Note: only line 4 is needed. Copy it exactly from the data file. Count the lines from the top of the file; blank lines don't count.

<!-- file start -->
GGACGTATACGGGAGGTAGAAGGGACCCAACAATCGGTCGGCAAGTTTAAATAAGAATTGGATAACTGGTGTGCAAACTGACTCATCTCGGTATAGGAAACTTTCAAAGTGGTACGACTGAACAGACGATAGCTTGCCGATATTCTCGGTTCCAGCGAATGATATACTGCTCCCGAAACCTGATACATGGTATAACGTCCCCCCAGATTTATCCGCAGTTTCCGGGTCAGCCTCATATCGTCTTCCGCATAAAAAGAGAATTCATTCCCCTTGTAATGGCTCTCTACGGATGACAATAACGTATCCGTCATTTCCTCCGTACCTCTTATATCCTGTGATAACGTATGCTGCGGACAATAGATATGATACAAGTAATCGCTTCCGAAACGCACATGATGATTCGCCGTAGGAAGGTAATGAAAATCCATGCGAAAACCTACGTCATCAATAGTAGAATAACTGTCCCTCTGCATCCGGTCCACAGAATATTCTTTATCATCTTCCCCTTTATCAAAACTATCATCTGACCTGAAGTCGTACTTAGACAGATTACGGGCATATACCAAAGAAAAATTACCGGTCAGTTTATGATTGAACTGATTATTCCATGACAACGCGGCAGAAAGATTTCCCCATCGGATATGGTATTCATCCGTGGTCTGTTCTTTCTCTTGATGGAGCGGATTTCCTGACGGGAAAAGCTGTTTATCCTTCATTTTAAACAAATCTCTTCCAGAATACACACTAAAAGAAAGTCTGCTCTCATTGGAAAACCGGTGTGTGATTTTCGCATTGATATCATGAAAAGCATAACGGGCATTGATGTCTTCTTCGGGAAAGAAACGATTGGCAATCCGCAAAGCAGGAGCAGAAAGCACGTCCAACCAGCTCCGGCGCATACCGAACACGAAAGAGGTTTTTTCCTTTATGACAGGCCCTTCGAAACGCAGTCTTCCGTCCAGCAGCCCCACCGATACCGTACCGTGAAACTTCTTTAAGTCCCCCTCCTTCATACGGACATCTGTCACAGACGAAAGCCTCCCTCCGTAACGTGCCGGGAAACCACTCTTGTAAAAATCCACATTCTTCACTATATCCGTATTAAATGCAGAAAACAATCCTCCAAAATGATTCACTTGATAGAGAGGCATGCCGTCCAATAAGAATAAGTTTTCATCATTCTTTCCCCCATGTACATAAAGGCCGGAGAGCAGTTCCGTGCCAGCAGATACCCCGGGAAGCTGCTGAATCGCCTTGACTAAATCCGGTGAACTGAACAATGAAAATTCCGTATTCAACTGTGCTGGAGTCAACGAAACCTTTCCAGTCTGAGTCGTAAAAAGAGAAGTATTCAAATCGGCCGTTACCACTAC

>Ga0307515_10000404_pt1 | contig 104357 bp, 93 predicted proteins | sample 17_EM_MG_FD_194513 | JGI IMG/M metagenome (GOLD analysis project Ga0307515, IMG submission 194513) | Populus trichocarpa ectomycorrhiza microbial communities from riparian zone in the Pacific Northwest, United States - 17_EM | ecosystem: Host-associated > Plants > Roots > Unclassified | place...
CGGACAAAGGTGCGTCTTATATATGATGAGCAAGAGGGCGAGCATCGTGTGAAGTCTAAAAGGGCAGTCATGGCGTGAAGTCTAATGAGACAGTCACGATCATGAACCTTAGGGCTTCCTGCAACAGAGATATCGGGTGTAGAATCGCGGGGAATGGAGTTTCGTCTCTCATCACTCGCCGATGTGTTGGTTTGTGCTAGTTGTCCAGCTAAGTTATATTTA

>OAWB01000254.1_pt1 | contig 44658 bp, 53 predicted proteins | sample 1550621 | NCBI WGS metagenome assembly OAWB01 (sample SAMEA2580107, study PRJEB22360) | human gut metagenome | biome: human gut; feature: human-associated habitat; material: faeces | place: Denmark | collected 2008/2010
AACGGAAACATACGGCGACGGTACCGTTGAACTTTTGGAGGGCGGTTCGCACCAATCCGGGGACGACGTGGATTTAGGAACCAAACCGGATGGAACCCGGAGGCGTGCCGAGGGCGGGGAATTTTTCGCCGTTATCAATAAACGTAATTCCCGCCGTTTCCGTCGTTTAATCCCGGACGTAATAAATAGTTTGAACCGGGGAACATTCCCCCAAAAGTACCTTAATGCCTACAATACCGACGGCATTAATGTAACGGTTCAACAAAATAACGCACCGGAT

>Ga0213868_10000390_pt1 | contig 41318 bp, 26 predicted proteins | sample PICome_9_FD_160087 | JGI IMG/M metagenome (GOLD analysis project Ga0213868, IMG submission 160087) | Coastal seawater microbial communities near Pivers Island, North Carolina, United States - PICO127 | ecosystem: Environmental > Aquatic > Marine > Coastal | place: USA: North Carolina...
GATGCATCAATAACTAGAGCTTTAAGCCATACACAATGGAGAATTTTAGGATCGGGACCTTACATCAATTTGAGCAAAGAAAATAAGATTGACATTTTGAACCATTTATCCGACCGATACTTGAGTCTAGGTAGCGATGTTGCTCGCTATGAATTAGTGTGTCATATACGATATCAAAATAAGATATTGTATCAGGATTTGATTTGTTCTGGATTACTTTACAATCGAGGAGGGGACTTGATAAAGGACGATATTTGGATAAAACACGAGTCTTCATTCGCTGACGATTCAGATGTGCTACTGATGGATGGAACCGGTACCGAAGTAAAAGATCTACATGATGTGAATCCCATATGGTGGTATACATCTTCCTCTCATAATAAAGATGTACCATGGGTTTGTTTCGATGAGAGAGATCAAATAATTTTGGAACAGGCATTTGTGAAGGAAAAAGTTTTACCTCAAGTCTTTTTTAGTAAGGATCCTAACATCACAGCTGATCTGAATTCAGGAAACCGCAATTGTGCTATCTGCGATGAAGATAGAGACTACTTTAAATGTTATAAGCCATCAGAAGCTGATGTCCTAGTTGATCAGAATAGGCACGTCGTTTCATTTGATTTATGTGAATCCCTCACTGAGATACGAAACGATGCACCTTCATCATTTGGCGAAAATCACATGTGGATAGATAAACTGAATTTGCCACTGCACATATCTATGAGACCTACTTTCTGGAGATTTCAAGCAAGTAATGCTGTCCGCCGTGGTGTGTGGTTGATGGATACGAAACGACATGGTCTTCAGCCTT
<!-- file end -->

>OAWB01000254.1_pt1 | contig 44658 bp, 53 predicted proteins | sample 1550621 | NCBI WGS metagenome assembly OAWB01 (sample SAMEA2580107, study PRJEB22360) | human gut metagenome | biome: human gut; feature: human-associated habitat; material: faeces | place: Denmark | collected 2008/2010